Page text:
CFB Chronicles: Dalvin Cook Trudges On

Despite a relatively slow start to his season and a pair of soul-crushing losses through five weeks, Florida State running back Dalvin Cook is starting to pick up steam.

Now just 626 rushing yards away from surpassing Warrick Dunn as the Seminoles’ all-time leading rusher, Cook boasts a legendary level of production in his collegiate career. There’s little doubt he ends up as a top-100 draft pick in 2017, but does he have the skill to become a transcendent RB at the NFL level?

Historic Production

As a sophomore last season, Cook burst onto the national scene finishing with 1691 yards rushing and 20 total touchdowns. He finished seventh in the Heisman Trophy voting. According to Sports Reference, it marked just the seventh time since 2000 that a collegiate RB accumulated 1,600 yards rushing and 15 TDs on 250 or fewer carries.

As far as elite production on a small workload is concerned, Cook finds himself in some rarified air:


Disappointments like Lendale White and Trent Richardson aside, producing on a similar level with the likes of Jamaal Charles, Todd Gurley, Ryan Mathews and Carlos Hyde is enough to catch my attention.

Where He Fits For 2017

As a true junior, Cook will become draft eligible following the season. As with every prospect we profile, let’s assume he does declare. Here’s how his season so far stacks up against two other top-end RB prospects:

Dalvin Cook21.1547.852.743.819.421.3
Leonard Fournette21.7335.832.418.212.38.6
Christian McCaffrey20.3462.9757532.125.9

Using the market share metrics – the percentage of a team’s total statistics gathered by one player – for Cook, and two other high-end RB prospects, Leonard Fournette and Christian McCaffrey, gives us an idea of how we should value Cook in terms of dynasty and real NFL terms.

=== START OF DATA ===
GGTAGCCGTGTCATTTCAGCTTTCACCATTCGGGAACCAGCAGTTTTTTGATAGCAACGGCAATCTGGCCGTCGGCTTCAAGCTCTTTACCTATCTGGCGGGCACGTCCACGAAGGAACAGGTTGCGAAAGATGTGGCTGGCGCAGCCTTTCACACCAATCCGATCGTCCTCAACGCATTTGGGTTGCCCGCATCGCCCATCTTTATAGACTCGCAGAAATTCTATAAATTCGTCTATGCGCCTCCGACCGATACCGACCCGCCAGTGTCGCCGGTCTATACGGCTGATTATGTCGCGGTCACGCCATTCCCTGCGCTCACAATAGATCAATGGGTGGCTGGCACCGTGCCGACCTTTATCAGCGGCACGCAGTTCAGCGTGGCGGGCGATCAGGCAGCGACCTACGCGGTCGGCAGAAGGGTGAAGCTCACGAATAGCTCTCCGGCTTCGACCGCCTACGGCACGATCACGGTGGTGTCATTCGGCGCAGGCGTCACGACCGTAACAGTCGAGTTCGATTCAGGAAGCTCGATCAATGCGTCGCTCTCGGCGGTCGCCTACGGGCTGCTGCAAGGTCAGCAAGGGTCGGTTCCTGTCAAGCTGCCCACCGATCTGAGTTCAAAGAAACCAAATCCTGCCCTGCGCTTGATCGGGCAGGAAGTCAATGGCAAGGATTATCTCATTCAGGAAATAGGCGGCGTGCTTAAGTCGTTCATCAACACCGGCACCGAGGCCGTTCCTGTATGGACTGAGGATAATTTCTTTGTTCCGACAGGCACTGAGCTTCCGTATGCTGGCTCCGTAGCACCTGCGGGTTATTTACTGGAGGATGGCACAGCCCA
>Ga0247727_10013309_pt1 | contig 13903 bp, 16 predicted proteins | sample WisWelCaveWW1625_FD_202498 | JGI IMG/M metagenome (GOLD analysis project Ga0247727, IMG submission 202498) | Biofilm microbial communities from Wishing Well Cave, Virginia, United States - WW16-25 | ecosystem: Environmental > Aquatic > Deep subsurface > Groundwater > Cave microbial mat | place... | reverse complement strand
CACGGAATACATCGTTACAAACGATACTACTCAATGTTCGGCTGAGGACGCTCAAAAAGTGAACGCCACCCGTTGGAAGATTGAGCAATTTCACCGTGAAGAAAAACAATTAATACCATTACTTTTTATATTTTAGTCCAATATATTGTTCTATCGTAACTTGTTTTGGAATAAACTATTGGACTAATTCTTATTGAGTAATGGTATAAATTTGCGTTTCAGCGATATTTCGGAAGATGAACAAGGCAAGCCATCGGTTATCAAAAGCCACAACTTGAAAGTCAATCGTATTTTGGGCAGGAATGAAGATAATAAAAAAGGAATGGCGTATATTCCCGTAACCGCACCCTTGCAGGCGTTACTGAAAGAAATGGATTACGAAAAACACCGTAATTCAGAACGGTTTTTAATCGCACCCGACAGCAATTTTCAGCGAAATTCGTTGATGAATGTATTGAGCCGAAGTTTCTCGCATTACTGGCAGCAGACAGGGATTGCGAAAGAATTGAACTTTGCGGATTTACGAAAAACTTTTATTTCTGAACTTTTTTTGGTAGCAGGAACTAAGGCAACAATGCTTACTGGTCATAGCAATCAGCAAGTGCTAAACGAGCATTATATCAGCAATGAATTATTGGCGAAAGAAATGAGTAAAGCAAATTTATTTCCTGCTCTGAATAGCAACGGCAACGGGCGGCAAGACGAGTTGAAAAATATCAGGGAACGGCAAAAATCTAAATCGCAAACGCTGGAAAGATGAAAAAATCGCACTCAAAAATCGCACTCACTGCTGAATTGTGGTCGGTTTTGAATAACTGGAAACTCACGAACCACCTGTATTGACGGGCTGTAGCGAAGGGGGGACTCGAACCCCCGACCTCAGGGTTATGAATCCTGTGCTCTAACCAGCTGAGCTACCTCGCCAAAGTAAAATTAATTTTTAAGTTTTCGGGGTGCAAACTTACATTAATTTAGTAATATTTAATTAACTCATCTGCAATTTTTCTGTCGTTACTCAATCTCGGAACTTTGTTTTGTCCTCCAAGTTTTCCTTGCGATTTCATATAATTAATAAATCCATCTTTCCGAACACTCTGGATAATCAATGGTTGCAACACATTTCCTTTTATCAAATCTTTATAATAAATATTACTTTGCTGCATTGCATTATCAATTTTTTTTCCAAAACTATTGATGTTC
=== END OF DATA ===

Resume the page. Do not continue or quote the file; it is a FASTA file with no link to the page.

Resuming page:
To be fair, Fournette’s stats are skewed a bit as he has played in just three games while the other two have played in four. And although this article is a profile on Dalvin Cook, I have to say, holy Christian McCaffrey. My ode to him will be coming in a later installment of this series, I assure you.

While Cook may not measure up to McCaffrey, it’s encouraging to see an RB with a large market share of carries and yards, along with a healthy market share of catches. Cook has 65 career receptions, an area of proficiency that NFL teams greatly value.


When discussing concerns surrounding Cook, injuries will inevitably be brought up. Although he’s missed just two games in three seasons, he has dealt with a litany of injuries, including major off-season shoulder surgery.

There’s also the fact that he has amassed 16 percent of his career rushing yards against South Florida, a non-ACC opponent. For comparison, both Fournette and McCaffrey’s have gathered their largest yardage percentages against in-conference opposition – Auburn and USC, respectively.


By imputing Cook’s junior season statistics – along with some scattershot projections for his workout metrics – into the Rotoviz RB Prospect Lab app, we get the following table of comparables:

Ben TateAuburn21.3820102204.346.9120.23104.770.771.5482
Toby GerhartStanford22.7820102314.56.9426.38143.922.150.8579
Demarco MurrayOklahoma22.920112134.377.2820.1486.711.075.0778
Jordan TodmanConnecticut20.8720112034.47.2427.83141.251.171.5878
JJ ArringtonCalifornia21.9520052144.46.8124.08168.171.251.7578
Lamar MillerMiami (FL)20.620122124.346.9418.921060.751.4277
Dalvin CookFlordia State21.120142134.486.95201271.43.876
DeAngelo WilliamsMemphis22.6920062144.456.5728.18178.551.641.0975
Ryan MathewsFresno State22.6520102184.37723150.671.580.9274
Bishop SankeyWashington21.320142094.496.7525.15143.771.542.1573
Chris HenryArizona21.4820072304.46.961552.820.641.9173
Chris PerryMichigan22.0320042204.567.0226128.771.383.2373
LeSean McCoyPittsburgh20.4820092044.56.8223.69114.461.622.4672

This app’s database is applicable up until 2014, but nonetheless, you can see that Cook’s list of RB comparisons is extremely promising.

Even though the RB position has been devalued in the NFL and we’ve seen even extremely talented RBs, like Todd Gurley, struggle to produce at times, it’s highly unlikely that Cook falls out of the top-three rounds should he declare for the 2017 draft.

Dalvin Cook has shown the ability to produce massive numbers on a small amount of carries, as well as be a consistently solid contributor in the passing game. He could easily push to be the 2017 dynasty RB1.


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By Jordan Hoover | @jhoover9787 | Archive

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